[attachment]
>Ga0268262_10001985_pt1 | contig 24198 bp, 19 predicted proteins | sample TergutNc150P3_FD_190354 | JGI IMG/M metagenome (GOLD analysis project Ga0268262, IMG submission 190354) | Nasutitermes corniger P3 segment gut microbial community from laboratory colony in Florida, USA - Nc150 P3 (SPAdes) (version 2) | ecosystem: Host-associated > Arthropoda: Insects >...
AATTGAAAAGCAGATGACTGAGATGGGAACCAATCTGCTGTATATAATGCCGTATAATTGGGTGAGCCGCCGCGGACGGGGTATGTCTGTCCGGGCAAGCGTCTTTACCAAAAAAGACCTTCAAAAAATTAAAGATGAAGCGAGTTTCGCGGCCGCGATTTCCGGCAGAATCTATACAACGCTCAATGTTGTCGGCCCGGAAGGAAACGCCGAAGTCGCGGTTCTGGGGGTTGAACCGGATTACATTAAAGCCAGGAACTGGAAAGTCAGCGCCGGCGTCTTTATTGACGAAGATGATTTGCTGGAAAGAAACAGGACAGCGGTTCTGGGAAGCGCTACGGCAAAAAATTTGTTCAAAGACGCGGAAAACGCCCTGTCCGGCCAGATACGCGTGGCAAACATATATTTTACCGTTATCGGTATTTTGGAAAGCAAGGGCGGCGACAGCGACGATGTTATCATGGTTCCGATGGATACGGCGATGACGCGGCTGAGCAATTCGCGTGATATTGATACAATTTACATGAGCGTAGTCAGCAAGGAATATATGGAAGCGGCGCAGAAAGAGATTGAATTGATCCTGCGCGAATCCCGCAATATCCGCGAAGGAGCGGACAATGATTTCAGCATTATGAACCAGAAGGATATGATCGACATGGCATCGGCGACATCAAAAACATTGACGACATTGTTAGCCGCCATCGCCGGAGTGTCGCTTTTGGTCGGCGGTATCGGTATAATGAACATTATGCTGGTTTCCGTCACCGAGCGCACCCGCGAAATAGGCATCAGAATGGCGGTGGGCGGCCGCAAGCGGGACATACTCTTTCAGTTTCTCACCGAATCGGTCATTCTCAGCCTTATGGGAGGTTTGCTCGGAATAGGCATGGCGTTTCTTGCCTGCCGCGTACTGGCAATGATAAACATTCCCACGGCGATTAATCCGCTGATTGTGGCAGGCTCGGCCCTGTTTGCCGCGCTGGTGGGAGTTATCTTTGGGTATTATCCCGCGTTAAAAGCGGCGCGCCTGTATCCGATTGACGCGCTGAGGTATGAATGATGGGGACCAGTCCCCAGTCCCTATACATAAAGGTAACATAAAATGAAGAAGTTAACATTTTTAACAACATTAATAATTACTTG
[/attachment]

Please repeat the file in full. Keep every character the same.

>Ga0268262_10001985_pt1 | contig 24198 bp, 19 predicted proteins | sample TergutNc150P3_FD_190354 | JGI IMG/M metagenome (GOLD analysis project Ga0268262, IMG submission 190354) | Nasutitermes corniger P3 segment gut microbial community from laboratory colony in Florida, USA - Nc150 P3 (SPAdes) (version 2) | ecosystem: Host-associated > Arthropoda: Insects >...
AATTGAAAAGCAGATGACTGAGATGGGAACCAATCTGCTGTATATAATGCCGTATAATTGGGTGAGCCGCCGCGGACGGGGTATGTCTGTCCGGGCAAGCGTCTTTACCAAAAAAGACCTTCAAAAAATTAAAGATGAAGCGAGTTTCGCGGCCGCGATTTCCGGCAGAATCTATACAACGCTCAATGTTGTCGGCCCGGAAGGAAACGCCGAAGTCGCGGTTCTGGGGGTTGAACCGGATTACATTAAAGCCAGGAACTGGAAAGTCAGCGCCGGCGTCTTTATTGACGAAGATGATTTGCTGGAAAGAAACAGGACAGCGGTTCTGGGAAGCGCTACGGCAAAAAATTTGTTCAAAGACGCGGAAAACGCCCTGTCCGGCCAGATACGCGTGGCAAACATATATTTTACCGTTATCGGTATTTTGGAAAGCAAGGGCGGCGACAGCGACGATGTTATCATGGTTCCGATGGATACGGCGATGACGCGGCTGAGCAATTCGCGTGATATTGATACAATTTACATGAGCGTAGTCAGCAAGGAATATATGGAAGCGGCGCAGAAAGAGATTGAATTGATCCTGCGCGAATCCCGCAATATCCGCGAAGGAGCGGACAATGATTTCAGCATTATGAACCAGAAGGATATGATCGACATGGCATCGGCGACATCAAAAACATTGACGACATTGTTAGCCGCCATCGCCGGAGTGTCGCTTTTGGTCGGCGGTATCGGTATAATGAACATTATGCTGGTTTCCGTCACCGAGCGCACCCGCGAAATAGGCATCAGAATGGCGGTGGGCGGCCGCAAGCGGGACATACTCTTTCAGTTTCTCACCGAATCGGTCATTCTCAGCCTTATGGGAGGTTTGCTCGGAATAGGCATGGCGTTTCTTGCCTGCCGCGTACTGGCAATGATAAACATTCCCACGGCGATTAATCCGCTGATTGTGGCAGGCTCGGCCCTGTTTGCCGCGCTGGTGGGAGTTATCTTTGGGTATTATCCCGCGTTAAAAGCGGCGCGCCTGTATCCGATTGACGCGCTGAGGTATGAATGATGGGGACCAGTCCCCAGTCCCTATACATAAAGGTAACATAAAATGAAGAAGTTAACATTTTTAACAACATTAATAATTACTTG